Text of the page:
Saturday, April 20, 2019

The cause and effect of the parasitic apartment buildings pathogen


NYC Gentrification Watch

If you’ve been driving in and around NYC’s outer borough neighborhoods, you may have come across a strange phenomenon–a brand new building that looks radically out of place with everything around it. For example, it might be a minimalist grey box plunked amidst a line of delicate wedding cake-style cast iron buildings or a five story glass box wedged right in the middle of a block of two-story Italianate-style row houses.

Back when these types of buildings started going up, people used to blame this as oversight or arrogance on the part of architects. They’d say it was either a case of a new generation of architects not understanding how to build structures that were contextual, or of celebrated starchitects who were so egotistical, they cared more about designing buildings for their own gratification than considering the community they were being built for. These early critics might have been right. However, I believe that there is a third reason for this type building–a psychological warfare tactic being pulled by Big Development that I call Parasitic Development.

Parasitic Development is the act of erecting a structure within a neighborhood that not only visually clashes with surrounding buildings and its character, but is placed in such a way that is intrusive and in some ways obnoxious. Below is a perfect example of parasitic development.  A tall, 15 story gray box has been wedged in between a row of apartment brick houses built from around the 1920s and 1930s, disrupting an otherwise uniform area filled with similar structures no more than a few stories high:

Why do I call these developments parasitic? Because much like a living parasite, the new structures immediately begin to destroy the neighborhood from the inside out. Over time, structures around the development begin to fall one by one in a domino effect. Before long, the entire area has been redeveloped in the style of the parasitic development and most of the residents driven out to make way for new ones from a completely different and more affluent demographic.
How does parasitic development work and why does it work so well? Well, as you’re probably aware, a large part of gentrification is about supplanting one demographic in a neighborhood with another more affluent demographic. However, as you can imagine, pushing people out that have been living in an area for decades could never be that easy. They’re going to fight long and hard to stay where they are as long as possible, even if it means passing on lucrative buyouts from developers.
Because of this issue, something has to be done to get these stubborn residents to give up their fight. One way to do that is to strike at their Achilles heel–i.e., the very reason why they want to fight so hard to stay put. The reason can be any number of things– a love of local area architecture, the lack of high rises allowing for open sky, or some other characteristic that makes residents want to stay put. But whatever the case may be, there’s usually something special in terms of environment, appearance or character that residents have grown attached to and don’t want to lose.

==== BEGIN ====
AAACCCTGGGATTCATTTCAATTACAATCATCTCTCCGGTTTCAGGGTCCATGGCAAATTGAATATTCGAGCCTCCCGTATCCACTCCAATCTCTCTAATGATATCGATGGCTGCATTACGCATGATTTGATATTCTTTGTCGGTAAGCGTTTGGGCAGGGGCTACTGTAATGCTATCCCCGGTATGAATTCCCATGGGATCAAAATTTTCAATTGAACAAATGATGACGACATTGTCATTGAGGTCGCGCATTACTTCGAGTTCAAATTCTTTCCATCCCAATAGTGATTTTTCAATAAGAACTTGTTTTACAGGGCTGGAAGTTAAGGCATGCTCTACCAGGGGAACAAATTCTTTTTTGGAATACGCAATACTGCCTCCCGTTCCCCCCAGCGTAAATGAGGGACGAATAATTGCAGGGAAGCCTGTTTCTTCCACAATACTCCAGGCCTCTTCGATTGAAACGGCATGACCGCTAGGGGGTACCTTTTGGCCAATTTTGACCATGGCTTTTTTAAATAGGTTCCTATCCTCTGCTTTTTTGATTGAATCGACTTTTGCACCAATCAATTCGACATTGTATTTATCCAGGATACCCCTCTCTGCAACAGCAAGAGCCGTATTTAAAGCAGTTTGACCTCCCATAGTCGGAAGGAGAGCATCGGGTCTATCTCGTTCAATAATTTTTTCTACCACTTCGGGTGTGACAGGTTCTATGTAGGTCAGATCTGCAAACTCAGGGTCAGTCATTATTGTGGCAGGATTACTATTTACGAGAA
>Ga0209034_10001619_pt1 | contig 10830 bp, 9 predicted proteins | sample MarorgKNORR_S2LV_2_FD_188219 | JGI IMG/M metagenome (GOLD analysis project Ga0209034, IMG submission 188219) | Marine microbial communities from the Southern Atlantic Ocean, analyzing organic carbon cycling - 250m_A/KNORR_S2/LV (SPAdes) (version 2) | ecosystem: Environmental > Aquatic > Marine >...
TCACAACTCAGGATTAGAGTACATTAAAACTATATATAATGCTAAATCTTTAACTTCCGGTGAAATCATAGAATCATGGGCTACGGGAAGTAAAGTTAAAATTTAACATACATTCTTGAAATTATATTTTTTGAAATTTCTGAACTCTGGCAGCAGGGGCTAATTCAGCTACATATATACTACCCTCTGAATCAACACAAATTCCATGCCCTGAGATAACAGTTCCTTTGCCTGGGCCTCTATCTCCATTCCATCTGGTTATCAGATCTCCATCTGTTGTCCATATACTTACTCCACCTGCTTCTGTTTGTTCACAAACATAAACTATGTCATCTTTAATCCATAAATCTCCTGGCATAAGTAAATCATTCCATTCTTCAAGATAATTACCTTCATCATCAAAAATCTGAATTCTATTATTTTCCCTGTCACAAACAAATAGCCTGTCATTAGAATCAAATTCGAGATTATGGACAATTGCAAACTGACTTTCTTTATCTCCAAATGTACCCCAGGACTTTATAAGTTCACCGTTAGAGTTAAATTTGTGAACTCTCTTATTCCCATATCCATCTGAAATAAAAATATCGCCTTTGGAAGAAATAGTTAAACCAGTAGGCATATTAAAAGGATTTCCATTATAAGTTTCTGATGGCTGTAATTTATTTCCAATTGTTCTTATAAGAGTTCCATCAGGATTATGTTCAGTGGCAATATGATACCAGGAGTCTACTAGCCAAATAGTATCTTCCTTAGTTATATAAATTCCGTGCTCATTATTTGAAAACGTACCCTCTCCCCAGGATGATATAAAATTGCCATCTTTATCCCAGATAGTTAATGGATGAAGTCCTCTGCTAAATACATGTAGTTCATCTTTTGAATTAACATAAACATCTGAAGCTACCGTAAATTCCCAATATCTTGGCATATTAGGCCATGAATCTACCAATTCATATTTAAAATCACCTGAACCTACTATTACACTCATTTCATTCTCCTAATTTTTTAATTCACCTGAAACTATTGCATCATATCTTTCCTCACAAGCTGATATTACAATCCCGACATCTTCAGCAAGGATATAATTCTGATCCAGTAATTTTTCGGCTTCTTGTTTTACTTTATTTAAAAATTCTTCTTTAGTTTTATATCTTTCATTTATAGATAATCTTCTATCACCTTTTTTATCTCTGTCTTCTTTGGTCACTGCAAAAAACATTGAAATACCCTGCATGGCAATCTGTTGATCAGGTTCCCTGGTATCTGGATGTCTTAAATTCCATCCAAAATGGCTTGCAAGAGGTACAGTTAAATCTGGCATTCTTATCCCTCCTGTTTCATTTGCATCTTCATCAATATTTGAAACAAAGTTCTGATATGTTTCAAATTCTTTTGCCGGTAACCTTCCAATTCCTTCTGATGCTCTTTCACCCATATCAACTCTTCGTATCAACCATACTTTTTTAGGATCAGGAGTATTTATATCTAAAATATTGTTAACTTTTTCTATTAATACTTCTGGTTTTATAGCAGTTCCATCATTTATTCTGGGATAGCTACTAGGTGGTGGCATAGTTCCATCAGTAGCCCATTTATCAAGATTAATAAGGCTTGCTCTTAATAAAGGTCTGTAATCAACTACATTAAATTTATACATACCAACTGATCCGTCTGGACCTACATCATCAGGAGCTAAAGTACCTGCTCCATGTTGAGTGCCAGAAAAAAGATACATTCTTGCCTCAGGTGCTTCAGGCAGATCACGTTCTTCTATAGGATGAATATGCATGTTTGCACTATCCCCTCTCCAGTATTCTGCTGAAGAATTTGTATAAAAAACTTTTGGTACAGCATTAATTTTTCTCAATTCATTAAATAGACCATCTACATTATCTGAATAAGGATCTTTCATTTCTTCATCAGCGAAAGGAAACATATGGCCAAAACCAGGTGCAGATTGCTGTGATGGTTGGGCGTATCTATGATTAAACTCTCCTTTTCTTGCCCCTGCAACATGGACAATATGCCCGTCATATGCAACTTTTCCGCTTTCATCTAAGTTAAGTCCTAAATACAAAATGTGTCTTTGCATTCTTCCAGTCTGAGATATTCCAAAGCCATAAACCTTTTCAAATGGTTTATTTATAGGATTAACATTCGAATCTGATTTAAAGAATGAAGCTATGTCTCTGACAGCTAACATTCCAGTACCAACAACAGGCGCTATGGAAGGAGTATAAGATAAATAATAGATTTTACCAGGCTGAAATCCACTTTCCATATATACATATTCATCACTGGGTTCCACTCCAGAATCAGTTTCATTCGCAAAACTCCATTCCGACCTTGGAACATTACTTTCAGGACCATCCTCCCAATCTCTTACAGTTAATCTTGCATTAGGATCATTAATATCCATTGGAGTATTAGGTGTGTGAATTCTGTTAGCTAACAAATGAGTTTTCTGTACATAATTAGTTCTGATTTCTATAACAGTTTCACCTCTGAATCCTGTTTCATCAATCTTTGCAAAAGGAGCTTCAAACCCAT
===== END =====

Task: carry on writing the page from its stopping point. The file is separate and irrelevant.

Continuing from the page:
This overlooked excellent post is from November of last year and it's definitely the best prognosis on all the hideous inappropriate out-of-scale buildings (what I call "tower pestilence") that have and will continue to infect city blocks. Especially in, of course, Brooklyn. An essential must read.

Shout out to the author who thanked this blog for the Kings County Politics story a few weeks ago.


Anonymous said...

I totally agree with you. Unfortunately, the virtue-signalers will claim we need this in the name of a phony housing crisis, when really it just enriches developers and ruins neighborhoods that used to be somewhat pleasant. It's disgusting is what it is. What happened to zoning?

Anonymous said...

Yes, some developers and architects are shite, but none of this could happen without variance approvals by zoning boards and those members are appointed to these boards by politicians.

Your blog provided very good coverage of the third-party-transfer crap that was going on in Brooklyn. Developers don't have the power to seize property nor can they effectuate zoning changes (can't just build a high-rise in an area zoned R-2, for example). The reason the third-party-transfer stopped is that it got media coverage and embarrassed the city. These neighborhoods need one persistent, high profile journalist to out this nonsense, trace it back to the specific politicians and out them to the community.

Anonymous said...

Nailed it

Rob in Manhattan said...

The owners of the two tinder boxes on the left now have dreams of being millionaires when they sell to a developer.

That is what you are up against when trying to preserve a certain type of low-rise aesthetic.

In upper income areas it might work. In low-middle areas where people carried a mortgage for 20-30 years and lived in fear of missing a payment -not so likely.

Rob in Manhattan

TommyR said...

An unhappily all too likely theory! I wonder if it's working on the various hanger's-on in W'msburg? Seems nearly ever side-street has at least one or two examples of what's discussed.